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How to Write for Trade Magazines

Freelance writing is a challenging career today. Thanks to the nation’s down economy, publishers are slashing their freelance budgets, leaving a smaller number of opportunities for freelancers.

Sure there are blogs and Web writing. But writing tweets and blog posts doesn’t bring the same amount of dollars that come with writing for print publications.

It’s enough to chase struggling freelance writers out of the business.

But there is hope: Many freelancers have neglected one important writing opportunity, trade magazines.

Trade magazines serve specific industries or associations, and most every career field that you can think of is served by at least one of these publications. Trade magazines exist for the water-treatment industry, real estate business and financial-planning field. They serve people working as doctors, lawyers and restaurant owners. There are even trade magazines serving the window-washing and grease-pumping industries.

In other words, it’s a publishing sector that’s actually doing well, relatively speaking.

And in good news for freelance writers, it’s also one in which editors receive far fewer story pitches and letters-of-introduction from journalists.

The pay at these publications isn’t bad, either. Many trade magazines pay in the range of $500 to $800 for 1,500- to 2,000-word pieces. These aren’t New York Times rates, but they sure beat the money that writers can land writing for Web sites and blogs.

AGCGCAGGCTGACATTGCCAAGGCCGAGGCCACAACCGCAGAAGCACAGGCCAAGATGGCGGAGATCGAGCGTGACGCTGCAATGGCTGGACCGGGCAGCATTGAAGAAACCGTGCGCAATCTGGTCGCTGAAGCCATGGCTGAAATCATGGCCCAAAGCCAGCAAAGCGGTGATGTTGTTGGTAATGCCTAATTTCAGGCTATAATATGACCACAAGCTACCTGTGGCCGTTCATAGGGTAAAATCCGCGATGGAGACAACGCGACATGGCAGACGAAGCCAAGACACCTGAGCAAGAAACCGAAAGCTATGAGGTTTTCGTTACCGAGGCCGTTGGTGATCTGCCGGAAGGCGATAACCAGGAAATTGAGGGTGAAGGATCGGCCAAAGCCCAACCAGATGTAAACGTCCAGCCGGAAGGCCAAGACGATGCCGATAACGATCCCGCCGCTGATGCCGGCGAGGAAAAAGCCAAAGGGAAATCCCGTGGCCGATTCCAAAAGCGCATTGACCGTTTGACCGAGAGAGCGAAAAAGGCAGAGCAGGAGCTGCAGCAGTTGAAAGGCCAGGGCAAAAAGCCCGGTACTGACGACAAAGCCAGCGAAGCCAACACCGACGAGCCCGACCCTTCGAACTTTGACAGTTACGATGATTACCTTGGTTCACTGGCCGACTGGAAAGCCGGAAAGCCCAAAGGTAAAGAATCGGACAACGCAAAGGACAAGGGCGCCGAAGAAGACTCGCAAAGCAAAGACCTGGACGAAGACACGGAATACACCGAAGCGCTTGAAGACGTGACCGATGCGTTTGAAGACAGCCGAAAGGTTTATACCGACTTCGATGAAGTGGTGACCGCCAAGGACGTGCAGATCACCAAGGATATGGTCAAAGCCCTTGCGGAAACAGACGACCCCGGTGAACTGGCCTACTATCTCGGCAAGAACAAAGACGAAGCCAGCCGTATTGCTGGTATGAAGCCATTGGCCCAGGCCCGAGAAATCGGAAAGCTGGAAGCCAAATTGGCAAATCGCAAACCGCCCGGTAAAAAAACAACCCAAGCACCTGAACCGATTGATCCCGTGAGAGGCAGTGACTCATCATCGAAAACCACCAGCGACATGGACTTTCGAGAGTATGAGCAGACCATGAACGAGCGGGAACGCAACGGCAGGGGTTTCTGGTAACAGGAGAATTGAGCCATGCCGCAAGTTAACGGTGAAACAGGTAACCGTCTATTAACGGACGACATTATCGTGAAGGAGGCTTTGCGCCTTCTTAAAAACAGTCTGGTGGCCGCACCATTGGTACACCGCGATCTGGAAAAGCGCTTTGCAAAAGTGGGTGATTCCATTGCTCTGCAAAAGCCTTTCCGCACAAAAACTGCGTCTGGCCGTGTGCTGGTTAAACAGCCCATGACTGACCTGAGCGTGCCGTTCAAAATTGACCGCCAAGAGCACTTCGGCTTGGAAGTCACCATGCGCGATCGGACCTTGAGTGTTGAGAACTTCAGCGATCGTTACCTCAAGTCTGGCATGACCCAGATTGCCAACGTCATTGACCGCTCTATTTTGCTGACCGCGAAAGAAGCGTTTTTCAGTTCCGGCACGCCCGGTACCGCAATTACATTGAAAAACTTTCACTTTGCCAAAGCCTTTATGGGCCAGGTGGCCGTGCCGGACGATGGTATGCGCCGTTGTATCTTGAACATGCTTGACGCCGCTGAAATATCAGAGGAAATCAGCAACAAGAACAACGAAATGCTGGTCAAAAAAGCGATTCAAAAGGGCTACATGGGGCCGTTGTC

So how do you land work at these publications?

First, you have to find them. This is easy enough. Do a Web search for trade associations. You’ll find that most of these associations — covering a wide variety of fields — have their own trade publications.

Once you find these magazines online, search their Web sites for contact information. Many will list the names, e-mail addresses and phone numbers of their editors. You might also find the names of these folks directly on the Web homes of the associations themselves.

Next, compose a letter of introduction to introduce yourself to these editors. List your experience in the writing industry. Attach some of your previously published stories or include links to stories of yours that are online. Include a paragraph at the end of your letter explaining that you’re interested in writing for their publications. Make sure to include your phone number and e-mail address so that editors can quickly contact you.

You might also want to pitch specific story ideas. This is a way to get in the good graces of editors, who love it when freelancers do the work of thinking up good story ideas for them.

Coming up with story ideas for trade magazines isn’t much different than doing it for consumer publications. Just remember that you are writing for the practitioners of an industry, not general consumers. If you are targeting a real estate trade magazine, don’t send the editor a pitch for a story on how to find a good real estate agent. But you might send a pitch about how new real estate agents can inspire confidence in home buyers and sellers.

Trade magazines remain a market that is largely unexplored by a majority of freelance writers. In today’s tough writing business, you can’t afford to miss out on the opportunities, and the cash, that trade magazines offer.

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